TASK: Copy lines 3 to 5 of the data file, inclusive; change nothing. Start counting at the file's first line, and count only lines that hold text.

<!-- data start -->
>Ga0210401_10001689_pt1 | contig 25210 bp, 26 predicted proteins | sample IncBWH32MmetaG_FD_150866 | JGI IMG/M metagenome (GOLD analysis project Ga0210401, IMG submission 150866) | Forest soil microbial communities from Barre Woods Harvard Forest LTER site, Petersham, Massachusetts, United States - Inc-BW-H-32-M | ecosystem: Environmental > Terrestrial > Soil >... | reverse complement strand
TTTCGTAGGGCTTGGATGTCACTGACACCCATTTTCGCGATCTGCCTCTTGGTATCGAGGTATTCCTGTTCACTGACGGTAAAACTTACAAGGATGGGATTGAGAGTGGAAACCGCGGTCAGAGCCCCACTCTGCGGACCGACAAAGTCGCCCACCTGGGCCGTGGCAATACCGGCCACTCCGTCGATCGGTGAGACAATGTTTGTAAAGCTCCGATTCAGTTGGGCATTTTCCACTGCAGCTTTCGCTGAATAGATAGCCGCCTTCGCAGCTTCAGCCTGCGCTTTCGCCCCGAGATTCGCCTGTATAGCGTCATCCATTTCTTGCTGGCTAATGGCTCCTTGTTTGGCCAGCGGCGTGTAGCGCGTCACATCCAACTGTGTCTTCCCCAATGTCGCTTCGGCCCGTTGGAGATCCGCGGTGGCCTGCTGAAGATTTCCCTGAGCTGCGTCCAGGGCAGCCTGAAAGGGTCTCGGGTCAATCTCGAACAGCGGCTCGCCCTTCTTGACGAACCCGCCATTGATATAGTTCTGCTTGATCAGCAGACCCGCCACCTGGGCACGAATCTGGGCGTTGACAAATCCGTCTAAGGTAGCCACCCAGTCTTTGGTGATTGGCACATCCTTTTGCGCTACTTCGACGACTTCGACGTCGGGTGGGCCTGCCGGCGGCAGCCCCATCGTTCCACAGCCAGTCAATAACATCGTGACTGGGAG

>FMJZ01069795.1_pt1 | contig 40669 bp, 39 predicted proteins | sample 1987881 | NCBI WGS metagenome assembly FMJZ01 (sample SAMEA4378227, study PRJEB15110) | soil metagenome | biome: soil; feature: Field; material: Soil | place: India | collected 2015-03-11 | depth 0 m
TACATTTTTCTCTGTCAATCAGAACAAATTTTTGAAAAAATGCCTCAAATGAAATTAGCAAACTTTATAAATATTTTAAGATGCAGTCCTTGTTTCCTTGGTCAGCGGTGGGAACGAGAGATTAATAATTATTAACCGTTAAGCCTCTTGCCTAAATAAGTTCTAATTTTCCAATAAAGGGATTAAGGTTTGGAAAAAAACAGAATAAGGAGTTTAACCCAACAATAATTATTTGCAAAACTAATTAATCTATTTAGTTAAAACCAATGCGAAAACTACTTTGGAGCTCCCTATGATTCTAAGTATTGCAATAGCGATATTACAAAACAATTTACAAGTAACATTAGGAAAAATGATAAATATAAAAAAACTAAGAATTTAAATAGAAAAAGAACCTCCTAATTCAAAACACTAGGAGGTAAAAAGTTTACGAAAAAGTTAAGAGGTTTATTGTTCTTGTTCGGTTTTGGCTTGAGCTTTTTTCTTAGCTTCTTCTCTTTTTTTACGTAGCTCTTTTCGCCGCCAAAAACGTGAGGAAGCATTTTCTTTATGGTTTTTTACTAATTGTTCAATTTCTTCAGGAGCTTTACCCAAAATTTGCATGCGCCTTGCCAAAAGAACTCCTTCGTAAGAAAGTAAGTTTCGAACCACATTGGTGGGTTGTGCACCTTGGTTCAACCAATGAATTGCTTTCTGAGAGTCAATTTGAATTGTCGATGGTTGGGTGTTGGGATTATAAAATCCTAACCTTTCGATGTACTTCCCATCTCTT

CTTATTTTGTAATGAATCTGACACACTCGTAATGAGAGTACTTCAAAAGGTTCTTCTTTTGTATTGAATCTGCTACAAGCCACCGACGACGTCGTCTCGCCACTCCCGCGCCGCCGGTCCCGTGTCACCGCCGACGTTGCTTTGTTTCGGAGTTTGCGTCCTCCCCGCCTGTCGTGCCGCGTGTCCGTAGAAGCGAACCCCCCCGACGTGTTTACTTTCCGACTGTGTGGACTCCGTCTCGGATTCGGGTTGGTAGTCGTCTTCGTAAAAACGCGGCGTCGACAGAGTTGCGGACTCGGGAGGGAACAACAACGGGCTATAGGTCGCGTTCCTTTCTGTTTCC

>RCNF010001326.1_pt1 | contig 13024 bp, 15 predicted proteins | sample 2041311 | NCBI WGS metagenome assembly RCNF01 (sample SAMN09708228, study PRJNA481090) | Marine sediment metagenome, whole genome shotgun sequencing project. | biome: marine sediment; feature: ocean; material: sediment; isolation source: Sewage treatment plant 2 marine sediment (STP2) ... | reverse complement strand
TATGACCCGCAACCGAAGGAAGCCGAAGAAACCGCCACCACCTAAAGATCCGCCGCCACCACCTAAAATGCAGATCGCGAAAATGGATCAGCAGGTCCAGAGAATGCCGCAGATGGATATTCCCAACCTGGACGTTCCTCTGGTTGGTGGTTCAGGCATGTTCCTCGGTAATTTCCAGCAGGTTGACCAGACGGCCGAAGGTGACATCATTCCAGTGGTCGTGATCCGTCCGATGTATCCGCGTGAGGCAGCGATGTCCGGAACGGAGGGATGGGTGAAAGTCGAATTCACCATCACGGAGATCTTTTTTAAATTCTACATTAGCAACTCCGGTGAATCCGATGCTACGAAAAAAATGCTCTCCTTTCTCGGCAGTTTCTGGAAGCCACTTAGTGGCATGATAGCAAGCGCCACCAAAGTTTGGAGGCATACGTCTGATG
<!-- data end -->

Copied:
>FMJZ01069795.1_pt1 | contig 40669 bp, 39 predicted proteins | sample 1987881 | NCBI WGS metagenome assembly FMJZ01 (sample SAMEA4378227, study PRJEB15110) | soil metagenome | biome: soil; feature: Field; material: Soil | place: India | collected 2015-03-11 | depth 0 m
TACATTTTTCTCTGTCAATCAGAACAAATTTTTGAAAAAATGCCTCAAATGAAATTAGCAAACTTTATAAATATTTTAAGATGCAGTCCTTGTTTCCTTGGTCAGCGGTGGGAACGAGAGATTAATAATTATTAACCGTTAAGCCTCTTGCCTAAATAAGTTCTAATTTTCCAATAAAGGGATTAAGGTTTGGAAAAAAACAGAATAAGGAGTTTAACCCAACAATAATTATTTGCAAAACTAATTAATCTATTTAGTTAAAACCAATGCGAAAACTACTTTGGAGCTCCCTATGATTCTAAGTATTGCAATAGCGATATTACAAAACAATTTACAAGTAACATTAGGAAAAATGATAAATATAAAAAAACTAAGAATTTAAATAGAAAAAGAACCTCCTAATTCAAAACACTAGGAGGTAAAAAGTTTACGAAAAAGTTAAGAGGTTTATTGTTCTTGTTCGGTTTTGGCTTGAGCTTTTTTCTTAGCTTCTTCTCTTTTTTTACGTAGCTCTTTTCGCCGCCAAAAACGTGAGGAAGCATTTTCTTTATGGTTTTTTACTAATTGTTCAATTTCTTCAGGAGCTTTACCCAAAATTTGCATGCGCCTTGCCAAAAGAACTCCTTCGTAAGAAAGTAAGTTTCGAACCACATTGGTGGGTTGTGCACCTTGGTTCAACCAATGAATTGCTTTCTGAGAGTCAATTTGAATTGTCGATGGTTGGGTGTTGGGATTATAAAATCCTAACCTTTCGATGTACTTCCCATCTCTT

CTTATTTTGTAATGAATCTGACACACTCGTAATGAGAGTACTTCAAAAGGTTCTTCTTTTGTATTGAATCTGCTACAAGCCACCGACGACGTCGTCTCGCCACTCCCGCGCCGCCGGTCCCGTGTCACCGCCGACGTTGCTTTGTTTCGGAGTTTGCGTCCTCCCCGCCTGTCGTGCCGCGTGTCCGTAGAAGCGAACCCCCCCGACGTGTTTACTTTCCGACTGTGTGGACTCCGTCTCGGATTCGGGTTGGTAGTCGTCTTCGTAAAAACGCGGCGTCGACAGAGTTGCGGACTCGGGAGGGAACAACAACGGGCTATAGGTCGCGTTCCTTTCTGTTTCC